Although my dissertation takes a transatlantic approach, the impetus for this topic originated in Texas. Throughout college and graduate school, I worked with a national clothing brand to help open new stores and assist the clientele. There I first witnessed the dynamic power of garments in everyday life. Males, females, adolescents, and adults sought to assert their individual identity through appearance. Customers relied on their outward presentation to promote personal traits, ethical values, and political preferences. Far from frivolous expenses, fashion had imbedded itself into the fabric of society.

I recognized this same relationship in the Spanish imperial world through my studies at both the undergraduate and graduate level. The colonization of the Americas created a level of diversity not seen before by European powers. Not only did Iberians intermix with native populations, but also with African slaves. As the viceroyalties became increasingly ethnically complex, authorities created a socio-racial hierarchy in an attempt to establish a sense of order. Given my professional background, I noticed the critical role that clothing—and the regulation of such items—played in the struggle to assert status in the public sphere.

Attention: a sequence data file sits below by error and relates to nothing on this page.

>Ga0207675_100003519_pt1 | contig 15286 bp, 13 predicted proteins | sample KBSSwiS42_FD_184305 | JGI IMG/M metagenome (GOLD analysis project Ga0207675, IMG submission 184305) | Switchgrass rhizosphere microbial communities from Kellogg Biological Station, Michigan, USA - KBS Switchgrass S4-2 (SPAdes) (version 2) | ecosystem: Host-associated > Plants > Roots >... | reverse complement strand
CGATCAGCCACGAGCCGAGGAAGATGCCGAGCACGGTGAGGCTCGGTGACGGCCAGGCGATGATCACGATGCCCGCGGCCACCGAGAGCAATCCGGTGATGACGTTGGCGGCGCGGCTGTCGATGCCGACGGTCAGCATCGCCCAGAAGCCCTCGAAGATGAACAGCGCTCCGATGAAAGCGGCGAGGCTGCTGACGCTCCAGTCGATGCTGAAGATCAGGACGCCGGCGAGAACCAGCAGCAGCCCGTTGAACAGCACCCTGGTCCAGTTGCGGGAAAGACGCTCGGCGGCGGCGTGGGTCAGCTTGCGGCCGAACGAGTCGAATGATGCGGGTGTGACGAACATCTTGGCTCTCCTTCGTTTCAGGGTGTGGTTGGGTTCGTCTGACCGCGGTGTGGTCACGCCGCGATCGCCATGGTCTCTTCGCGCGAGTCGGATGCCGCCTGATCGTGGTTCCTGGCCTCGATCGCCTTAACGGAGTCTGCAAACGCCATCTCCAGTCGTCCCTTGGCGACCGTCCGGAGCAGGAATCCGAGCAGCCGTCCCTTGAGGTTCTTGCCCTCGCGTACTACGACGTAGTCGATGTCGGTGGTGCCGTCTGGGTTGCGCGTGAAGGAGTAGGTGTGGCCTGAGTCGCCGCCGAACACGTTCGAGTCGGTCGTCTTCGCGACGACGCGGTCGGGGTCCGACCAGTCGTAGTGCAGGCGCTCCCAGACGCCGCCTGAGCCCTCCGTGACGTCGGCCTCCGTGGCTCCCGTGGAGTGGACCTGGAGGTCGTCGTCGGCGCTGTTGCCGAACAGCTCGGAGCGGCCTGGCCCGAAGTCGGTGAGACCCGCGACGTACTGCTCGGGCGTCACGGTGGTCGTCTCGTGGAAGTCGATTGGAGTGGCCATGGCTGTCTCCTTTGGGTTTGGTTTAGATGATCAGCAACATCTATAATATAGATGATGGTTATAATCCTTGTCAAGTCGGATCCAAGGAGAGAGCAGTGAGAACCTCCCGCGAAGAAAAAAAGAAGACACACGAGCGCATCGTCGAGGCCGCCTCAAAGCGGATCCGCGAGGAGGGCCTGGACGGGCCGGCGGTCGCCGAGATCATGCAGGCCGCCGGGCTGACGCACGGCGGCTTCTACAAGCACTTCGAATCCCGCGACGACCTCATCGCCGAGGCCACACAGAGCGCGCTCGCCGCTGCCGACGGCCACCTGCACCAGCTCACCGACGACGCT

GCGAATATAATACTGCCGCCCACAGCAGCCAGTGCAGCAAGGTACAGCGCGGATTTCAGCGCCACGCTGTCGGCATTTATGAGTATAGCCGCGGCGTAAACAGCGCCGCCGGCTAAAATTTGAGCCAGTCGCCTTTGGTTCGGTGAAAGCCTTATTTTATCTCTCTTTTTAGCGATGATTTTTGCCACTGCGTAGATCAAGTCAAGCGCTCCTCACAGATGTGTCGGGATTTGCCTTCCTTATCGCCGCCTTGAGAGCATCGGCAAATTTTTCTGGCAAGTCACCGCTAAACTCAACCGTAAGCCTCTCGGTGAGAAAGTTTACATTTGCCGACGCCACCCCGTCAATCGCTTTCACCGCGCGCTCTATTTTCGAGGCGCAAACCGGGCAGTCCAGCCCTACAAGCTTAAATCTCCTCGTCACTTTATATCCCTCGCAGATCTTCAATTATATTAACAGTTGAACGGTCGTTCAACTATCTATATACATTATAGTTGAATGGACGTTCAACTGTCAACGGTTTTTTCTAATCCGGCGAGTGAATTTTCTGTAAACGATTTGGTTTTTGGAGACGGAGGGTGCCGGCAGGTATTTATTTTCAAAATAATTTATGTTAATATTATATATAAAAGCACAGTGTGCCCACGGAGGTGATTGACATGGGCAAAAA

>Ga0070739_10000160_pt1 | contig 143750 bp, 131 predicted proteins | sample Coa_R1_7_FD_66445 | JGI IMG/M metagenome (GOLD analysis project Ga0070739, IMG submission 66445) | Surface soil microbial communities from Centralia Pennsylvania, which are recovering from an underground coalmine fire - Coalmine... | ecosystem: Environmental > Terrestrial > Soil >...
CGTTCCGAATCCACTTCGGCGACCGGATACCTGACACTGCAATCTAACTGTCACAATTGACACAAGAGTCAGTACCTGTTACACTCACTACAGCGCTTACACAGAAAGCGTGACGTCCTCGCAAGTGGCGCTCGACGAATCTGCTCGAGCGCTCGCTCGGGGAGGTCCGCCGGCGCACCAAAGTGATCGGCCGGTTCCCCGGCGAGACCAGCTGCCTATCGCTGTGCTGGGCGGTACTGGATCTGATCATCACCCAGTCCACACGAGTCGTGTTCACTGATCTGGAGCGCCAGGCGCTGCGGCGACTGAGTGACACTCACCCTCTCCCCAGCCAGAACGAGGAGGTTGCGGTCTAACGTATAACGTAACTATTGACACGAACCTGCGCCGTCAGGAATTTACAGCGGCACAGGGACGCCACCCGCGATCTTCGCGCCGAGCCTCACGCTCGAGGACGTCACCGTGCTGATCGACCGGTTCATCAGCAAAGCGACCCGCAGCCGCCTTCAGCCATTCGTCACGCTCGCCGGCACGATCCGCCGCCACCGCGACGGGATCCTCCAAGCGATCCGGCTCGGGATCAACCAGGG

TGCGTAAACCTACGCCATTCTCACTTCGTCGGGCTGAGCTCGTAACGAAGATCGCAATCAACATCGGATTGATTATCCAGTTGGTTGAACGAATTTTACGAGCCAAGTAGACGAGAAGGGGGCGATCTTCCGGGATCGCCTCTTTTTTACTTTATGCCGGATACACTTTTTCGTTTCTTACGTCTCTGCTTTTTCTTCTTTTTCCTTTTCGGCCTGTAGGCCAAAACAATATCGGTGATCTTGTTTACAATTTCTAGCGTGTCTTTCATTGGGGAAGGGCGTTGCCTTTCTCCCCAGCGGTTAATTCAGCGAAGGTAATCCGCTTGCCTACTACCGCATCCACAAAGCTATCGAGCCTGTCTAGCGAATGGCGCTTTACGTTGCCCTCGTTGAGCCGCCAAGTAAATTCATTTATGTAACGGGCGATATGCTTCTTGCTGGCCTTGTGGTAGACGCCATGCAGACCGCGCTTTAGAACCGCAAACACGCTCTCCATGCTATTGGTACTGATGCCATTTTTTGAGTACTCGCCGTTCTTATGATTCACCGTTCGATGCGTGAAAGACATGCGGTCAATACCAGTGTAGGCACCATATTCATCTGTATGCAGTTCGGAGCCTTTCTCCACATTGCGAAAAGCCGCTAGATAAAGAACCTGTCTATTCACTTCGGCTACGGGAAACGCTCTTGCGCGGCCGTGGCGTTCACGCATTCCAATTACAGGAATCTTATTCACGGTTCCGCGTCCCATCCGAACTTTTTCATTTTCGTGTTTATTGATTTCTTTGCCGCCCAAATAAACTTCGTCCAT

The colonization of the Americas created a level of diversity not seen before by European powers. Not only did Iberians intermix with native populations, but also with African slaves. As the viceroyalties became increasingly ethnically complex, authorities created a socio-racial hierarchy in an attempt to establish a sense of order. Given my professional background, I noticed the critical role that clothing—and the regulation of such items—played in the struggle to assert status in the public sphere. 

In order to understand further the relationship between attire, identity, and everyday life, I rely on a global approach in the archives. Spanish territories spanned continents. We cannot assume that daily culture looked the same across the board. Rather, historians must consider how geographical diversity allowed for autonomous customs. I thus evaluate documents held in both peninsular and American institutions to understand imperial and regional perspectives. How did individuals in the Americas engage with the monarch over material issues? How did clothing prohibitions engage with the broader legal sphere of the Spanish Empire? Documents housed in Latin American holdings can highlight the local particularities hidden in the imperial archives of Spain. By tailoring my methodology to the diversity of documents contained in different institutions, I recognize local particularities while highlighting overarching similarities.

Portrait of Man with Clocks, c. 1760